Louisiana State Board of Medical Examiners
1515 Poydras Street, Suite 2700
New Orleans, LA 70112
P.O. Box 30250 (Mailing Address)
New Orleans, LA 70190-0250
Phone: (504) 568-6820
Fax: (504) 568-8893
Executive Director: Robert Marier, MD, MHA, FACP
- Application Fee: $382
- Background Check Fee : $50
- License Renewal: $100
- Application process: 4-6 months (unless applicant already has an established FCVS profile).
- Board Meetings: The Board meets on a monthly basis (no meeting November 2011). All files are presented at the Board meeting. The application must be complete two weeks prior to the Board meeting. Applicant must also appear for a personal interview.
What you need to know:
- Expiration: Applications expire after 6 months from the date it is received by the Board.
- FCVS: This state requires an FCVS profile for the licensing process.
- Interview: All applicants must appear for a personal interview in New Orleans, Baton Rouge, Lafayette, Morgan City, or Shreveport (applicants may choose location for interview). Exception: Applicants in residency programs are not required to appear for an interview.
- USMLE Attempt Limit: No attempt limit on step I. 4 attempts on steps II & III.
- USMLE Time Limit: Must complete USMLE steps I, II, & III within 10 years of passing the first step.
- PGY (AMG): 1 Year (ACGME accredited only)
- PGY (IMG): 3 Years (ACGME accredited only)
- SPEX/COMVEX: Required unless board certified/re-certified in the last 10 years.
Order your Louisiana Medical License here:
Louisiana is located in the southern region of the United States of America. Its capital is Baton Rouge and largest city is New Orleans. Louisiana is the only state in the U.S. with political subdivisions termed parishes, which are local governments equivalent to counties. The largest parish by population is East Baton Rouge Parish, and the largest by land area is Cameron Parish. Louisiana was named after Louis XIV, King of France from 1643–1715. When René-Robert Cavelier, Sieur de La Salle claimed the territory drained by the Mississippi River for France, he named it La Louisiane, meaning “Land of Louis”. Once part of the French Colonial Empire, the Louisiana Territory stretched from present-day Mobile Bay to just north of the present-day Canadian border, and included a small part of what is now southwestern Canada.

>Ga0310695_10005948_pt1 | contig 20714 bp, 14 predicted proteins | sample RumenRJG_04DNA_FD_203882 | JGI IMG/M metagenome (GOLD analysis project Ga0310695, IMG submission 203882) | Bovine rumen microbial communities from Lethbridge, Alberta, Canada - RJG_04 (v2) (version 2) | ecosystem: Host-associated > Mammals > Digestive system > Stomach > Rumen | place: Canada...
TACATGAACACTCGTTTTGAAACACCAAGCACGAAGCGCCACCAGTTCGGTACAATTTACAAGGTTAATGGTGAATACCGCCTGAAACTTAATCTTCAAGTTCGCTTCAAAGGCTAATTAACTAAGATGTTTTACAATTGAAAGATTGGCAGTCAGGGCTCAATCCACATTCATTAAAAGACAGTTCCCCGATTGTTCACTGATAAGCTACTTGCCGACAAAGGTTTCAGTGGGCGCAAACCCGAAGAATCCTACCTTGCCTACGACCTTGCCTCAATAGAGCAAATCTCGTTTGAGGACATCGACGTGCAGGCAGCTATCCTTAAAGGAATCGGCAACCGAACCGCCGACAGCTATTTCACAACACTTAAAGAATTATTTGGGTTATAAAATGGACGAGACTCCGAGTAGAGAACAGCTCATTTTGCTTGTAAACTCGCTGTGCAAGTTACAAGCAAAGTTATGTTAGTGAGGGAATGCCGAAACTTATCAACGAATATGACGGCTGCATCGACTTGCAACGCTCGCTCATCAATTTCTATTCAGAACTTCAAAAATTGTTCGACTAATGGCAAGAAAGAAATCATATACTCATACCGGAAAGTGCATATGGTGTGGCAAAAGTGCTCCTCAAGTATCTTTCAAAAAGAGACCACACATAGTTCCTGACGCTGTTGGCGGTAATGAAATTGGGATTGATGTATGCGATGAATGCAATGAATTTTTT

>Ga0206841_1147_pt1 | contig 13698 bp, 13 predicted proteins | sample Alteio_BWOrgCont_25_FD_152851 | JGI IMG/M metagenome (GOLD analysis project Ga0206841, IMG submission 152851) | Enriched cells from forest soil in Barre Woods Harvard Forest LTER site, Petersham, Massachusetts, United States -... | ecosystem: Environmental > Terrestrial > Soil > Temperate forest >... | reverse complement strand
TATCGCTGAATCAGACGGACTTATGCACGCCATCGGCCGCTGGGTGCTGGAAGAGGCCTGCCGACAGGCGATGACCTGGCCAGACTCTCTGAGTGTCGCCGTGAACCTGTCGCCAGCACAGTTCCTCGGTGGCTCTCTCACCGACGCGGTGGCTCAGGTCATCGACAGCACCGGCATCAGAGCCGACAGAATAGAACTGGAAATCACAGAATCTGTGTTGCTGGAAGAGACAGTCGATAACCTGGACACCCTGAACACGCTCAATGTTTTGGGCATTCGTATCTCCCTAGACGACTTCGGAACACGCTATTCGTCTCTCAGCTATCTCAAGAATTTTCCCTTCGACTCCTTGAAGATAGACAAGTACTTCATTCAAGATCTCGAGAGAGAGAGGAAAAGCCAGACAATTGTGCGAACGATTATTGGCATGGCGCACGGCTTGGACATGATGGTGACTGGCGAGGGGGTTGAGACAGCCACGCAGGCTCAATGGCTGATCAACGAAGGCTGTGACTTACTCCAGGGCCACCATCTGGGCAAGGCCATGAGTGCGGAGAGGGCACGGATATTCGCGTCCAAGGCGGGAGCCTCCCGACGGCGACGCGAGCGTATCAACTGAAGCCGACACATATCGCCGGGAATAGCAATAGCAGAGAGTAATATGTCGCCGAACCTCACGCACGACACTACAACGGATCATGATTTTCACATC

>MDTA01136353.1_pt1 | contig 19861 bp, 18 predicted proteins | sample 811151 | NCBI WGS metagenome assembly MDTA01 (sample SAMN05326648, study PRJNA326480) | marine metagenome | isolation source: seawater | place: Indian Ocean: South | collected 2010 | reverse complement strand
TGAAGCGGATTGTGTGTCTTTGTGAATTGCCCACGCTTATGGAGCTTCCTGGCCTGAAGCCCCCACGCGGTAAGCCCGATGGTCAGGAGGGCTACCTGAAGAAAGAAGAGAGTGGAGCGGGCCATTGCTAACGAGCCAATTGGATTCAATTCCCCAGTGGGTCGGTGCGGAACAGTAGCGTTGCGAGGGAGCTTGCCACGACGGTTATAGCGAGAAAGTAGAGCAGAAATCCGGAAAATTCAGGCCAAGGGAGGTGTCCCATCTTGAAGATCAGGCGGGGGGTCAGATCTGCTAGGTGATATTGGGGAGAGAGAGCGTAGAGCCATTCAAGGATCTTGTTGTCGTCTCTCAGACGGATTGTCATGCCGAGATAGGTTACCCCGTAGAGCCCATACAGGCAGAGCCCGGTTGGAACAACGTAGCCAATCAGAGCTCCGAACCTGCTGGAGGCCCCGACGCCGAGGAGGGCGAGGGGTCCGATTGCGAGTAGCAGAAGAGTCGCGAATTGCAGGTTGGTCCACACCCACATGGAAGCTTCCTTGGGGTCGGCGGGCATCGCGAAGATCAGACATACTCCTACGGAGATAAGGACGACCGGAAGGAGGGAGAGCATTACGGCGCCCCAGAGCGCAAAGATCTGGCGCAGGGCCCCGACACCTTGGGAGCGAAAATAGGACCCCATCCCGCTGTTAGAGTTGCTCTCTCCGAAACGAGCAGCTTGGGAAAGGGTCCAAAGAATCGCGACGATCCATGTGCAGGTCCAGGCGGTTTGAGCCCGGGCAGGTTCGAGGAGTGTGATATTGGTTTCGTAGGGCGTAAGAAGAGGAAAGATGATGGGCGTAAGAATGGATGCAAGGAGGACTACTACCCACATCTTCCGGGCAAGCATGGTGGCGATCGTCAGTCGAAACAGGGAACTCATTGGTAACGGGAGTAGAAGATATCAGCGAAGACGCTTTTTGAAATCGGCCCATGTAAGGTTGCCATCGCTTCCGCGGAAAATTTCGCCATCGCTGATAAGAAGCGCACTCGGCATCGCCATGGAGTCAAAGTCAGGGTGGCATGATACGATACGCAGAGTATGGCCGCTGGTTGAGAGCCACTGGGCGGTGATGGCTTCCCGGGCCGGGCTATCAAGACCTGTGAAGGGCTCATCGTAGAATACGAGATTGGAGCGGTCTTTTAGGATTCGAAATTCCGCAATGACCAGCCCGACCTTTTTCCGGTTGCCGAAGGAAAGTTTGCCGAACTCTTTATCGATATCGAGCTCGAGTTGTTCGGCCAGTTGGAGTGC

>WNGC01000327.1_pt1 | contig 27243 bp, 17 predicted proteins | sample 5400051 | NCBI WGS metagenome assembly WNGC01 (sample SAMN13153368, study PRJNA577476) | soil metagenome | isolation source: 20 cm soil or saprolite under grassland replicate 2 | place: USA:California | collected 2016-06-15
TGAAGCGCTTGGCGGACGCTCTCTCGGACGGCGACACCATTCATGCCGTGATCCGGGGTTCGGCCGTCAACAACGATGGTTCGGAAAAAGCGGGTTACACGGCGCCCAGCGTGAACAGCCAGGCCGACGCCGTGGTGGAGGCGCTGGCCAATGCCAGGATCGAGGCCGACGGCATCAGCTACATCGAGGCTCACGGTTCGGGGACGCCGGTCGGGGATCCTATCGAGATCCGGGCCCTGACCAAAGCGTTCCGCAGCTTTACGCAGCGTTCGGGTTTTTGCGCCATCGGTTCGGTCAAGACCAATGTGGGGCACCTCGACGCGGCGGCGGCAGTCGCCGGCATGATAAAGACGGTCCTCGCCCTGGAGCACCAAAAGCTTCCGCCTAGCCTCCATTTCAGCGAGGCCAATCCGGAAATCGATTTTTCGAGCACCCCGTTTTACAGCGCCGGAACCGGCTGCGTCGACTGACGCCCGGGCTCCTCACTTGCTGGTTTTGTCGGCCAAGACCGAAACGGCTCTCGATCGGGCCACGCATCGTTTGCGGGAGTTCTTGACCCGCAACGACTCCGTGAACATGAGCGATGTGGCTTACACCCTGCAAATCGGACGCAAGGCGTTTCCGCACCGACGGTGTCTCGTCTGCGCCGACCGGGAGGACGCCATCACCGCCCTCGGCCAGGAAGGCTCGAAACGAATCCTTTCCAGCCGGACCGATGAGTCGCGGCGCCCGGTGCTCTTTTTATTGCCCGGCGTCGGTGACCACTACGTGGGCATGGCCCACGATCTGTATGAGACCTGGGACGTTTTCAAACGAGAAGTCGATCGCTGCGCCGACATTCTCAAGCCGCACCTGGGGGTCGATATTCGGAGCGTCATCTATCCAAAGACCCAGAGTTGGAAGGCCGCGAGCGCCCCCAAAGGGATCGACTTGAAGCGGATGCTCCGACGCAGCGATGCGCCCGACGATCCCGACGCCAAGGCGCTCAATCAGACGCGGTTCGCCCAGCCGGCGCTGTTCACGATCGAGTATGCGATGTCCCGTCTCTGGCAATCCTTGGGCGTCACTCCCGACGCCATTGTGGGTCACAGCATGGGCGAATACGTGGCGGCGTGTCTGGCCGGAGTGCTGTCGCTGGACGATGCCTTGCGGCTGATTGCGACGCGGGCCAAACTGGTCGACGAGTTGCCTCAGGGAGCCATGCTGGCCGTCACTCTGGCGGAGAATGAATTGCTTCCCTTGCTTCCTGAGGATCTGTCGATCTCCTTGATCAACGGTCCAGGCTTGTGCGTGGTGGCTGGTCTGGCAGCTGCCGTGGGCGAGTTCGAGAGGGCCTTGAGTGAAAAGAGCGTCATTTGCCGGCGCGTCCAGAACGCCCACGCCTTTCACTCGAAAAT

Some Louisiana urban environments have a multicultural, multilingual heritage, being so strongly influenced by an admixture of 18th century French, Spanish, Native American (Indian) and African cultures that they are considered to be somewhat exceptional in the U.S. Before the American influx and statehood at the beginning of the 19th century, the territory of current Louisiana State had been a Spanish and French colony. In addition, the pattern of development included importing numerous African slaves in the 18th century, with many from the same region of West Africa, thus concentrating their culture.
Louisiana is bordered to the west by the large state of Texas; to the north by Arkansas; to the east by the state of Mississippi; and to the south by the Gulf of Mexico. The southern coast of Louisiana in the United States is among the fastest disappearing areas in the world. Rising waters and erosion (both natural and man-made) have led to the state losing a land mass equivalent to 30 football fields every day. And as the communities disappear, more and more people are leaving the region.
* This excerpt is taken from Wikipedia. For further information on the History, Geography, Climate, Politics, & Culture of Louisiana, click here.